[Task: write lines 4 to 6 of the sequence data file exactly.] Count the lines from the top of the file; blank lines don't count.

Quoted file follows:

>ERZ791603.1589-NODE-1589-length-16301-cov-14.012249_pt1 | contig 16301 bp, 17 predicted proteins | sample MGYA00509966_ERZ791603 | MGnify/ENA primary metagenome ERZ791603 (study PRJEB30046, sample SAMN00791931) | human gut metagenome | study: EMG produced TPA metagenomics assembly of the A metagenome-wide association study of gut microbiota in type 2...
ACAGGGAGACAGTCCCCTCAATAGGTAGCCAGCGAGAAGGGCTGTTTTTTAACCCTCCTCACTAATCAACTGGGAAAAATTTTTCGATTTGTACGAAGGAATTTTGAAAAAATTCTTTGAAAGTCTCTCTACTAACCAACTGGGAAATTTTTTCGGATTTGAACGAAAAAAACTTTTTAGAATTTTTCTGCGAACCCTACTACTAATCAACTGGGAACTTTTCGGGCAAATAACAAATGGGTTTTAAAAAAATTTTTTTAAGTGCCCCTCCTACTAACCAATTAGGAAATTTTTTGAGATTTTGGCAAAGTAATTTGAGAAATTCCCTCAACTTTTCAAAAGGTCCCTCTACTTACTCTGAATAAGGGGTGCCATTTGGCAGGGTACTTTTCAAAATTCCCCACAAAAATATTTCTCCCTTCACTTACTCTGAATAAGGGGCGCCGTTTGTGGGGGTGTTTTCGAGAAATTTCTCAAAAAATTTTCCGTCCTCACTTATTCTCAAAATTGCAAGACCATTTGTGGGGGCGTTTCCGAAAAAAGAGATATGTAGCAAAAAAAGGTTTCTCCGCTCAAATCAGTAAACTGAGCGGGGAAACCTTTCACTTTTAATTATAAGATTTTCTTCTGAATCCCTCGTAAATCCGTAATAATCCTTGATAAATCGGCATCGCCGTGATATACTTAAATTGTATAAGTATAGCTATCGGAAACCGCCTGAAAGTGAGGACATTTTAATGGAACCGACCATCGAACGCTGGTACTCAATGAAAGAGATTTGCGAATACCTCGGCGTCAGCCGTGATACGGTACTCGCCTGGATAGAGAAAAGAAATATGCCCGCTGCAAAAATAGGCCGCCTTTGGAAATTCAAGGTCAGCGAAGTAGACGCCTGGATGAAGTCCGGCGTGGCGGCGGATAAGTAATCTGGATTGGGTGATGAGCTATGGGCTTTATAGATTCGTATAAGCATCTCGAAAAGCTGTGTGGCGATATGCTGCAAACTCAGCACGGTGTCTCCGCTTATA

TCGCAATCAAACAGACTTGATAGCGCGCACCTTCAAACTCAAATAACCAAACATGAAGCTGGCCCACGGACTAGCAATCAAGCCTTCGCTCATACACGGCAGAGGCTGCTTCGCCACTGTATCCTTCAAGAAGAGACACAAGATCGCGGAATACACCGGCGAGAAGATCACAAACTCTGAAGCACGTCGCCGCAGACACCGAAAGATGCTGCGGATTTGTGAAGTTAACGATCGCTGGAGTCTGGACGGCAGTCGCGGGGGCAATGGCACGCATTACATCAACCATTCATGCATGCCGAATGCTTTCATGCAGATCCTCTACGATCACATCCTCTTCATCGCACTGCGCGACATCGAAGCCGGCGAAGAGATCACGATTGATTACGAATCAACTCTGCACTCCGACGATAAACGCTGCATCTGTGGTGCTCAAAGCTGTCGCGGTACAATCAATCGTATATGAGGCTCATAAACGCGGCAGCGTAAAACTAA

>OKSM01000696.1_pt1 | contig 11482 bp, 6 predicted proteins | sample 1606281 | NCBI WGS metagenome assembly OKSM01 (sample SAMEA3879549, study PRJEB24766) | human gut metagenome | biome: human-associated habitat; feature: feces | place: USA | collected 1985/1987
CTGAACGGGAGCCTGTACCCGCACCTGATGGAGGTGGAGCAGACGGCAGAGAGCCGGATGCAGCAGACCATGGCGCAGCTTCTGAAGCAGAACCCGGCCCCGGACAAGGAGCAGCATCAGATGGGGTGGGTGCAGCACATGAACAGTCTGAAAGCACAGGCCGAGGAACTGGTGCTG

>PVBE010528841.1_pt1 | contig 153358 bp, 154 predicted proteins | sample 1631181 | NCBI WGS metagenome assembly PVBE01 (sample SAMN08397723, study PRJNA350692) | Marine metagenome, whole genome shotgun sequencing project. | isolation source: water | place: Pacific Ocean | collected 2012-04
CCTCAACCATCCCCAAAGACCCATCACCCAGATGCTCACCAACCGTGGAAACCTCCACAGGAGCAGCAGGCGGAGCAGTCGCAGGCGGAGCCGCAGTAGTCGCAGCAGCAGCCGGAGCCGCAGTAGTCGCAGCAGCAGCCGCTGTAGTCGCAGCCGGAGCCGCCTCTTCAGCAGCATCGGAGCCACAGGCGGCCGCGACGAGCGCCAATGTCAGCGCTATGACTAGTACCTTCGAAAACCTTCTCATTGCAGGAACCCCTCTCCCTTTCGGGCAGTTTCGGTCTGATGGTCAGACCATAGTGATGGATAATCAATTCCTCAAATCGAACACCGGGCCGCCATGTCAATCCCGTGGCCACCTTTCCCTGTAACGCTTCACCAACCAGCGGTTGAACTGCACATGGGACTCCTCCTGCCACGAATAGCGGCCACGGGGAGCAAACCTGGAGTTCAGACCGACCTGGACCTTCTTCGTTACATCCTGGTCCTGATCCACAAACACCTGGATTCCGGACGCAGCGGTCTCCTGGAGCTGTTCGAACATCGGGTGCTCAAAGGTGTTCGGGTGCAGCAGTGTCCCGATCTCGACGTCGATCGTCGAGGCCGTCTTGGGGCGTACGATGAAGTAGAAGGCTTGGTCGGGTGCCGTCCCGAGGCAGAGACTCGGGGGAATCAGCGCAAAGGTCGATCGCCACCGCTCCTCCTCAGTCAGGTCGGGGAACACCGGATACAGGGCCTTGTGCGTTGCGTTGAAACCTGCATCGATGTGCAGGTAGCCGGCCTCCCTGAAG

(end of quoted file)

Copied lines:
>OKSM01000696.1_pt1 | contig 11482 bp, 6 predicted proteins | sample 1606281 | NCBI WGS metagenome assembly OKSM01 (sample SAMEA3879549, study PRJEB24766) | human gut metagenome | biome: human-associated habitat; feature: feces | place: USA | collected 1985/1987
CTGAACGGGAGCCTGTACCCGCACCTGATGGAGGTGGAGCAGACGGCAGAGAGCCGGATGCAGCAGACCATGGCGCAGCTTCTGAAGCAGAACCCGGCCCCGGACAAGGAGCAGCATCAGATGGGGTGGGTGCAGCACATGAACAGTCTGAAAGCACAGGCCGAGGAACTGGTGCTG

>PVBE010528841.1_pt1 | contig 153358 bp, 154 predicted proteins | sample 1631181 | NCBI WGS metagenome assembly PVBE01 (sample SAMN08397723, study PRJNA350692) | Marine metagenome, whole genome shotgun sequencing project. | isolation source: water | place: Pacific Ocean | collected 2012-04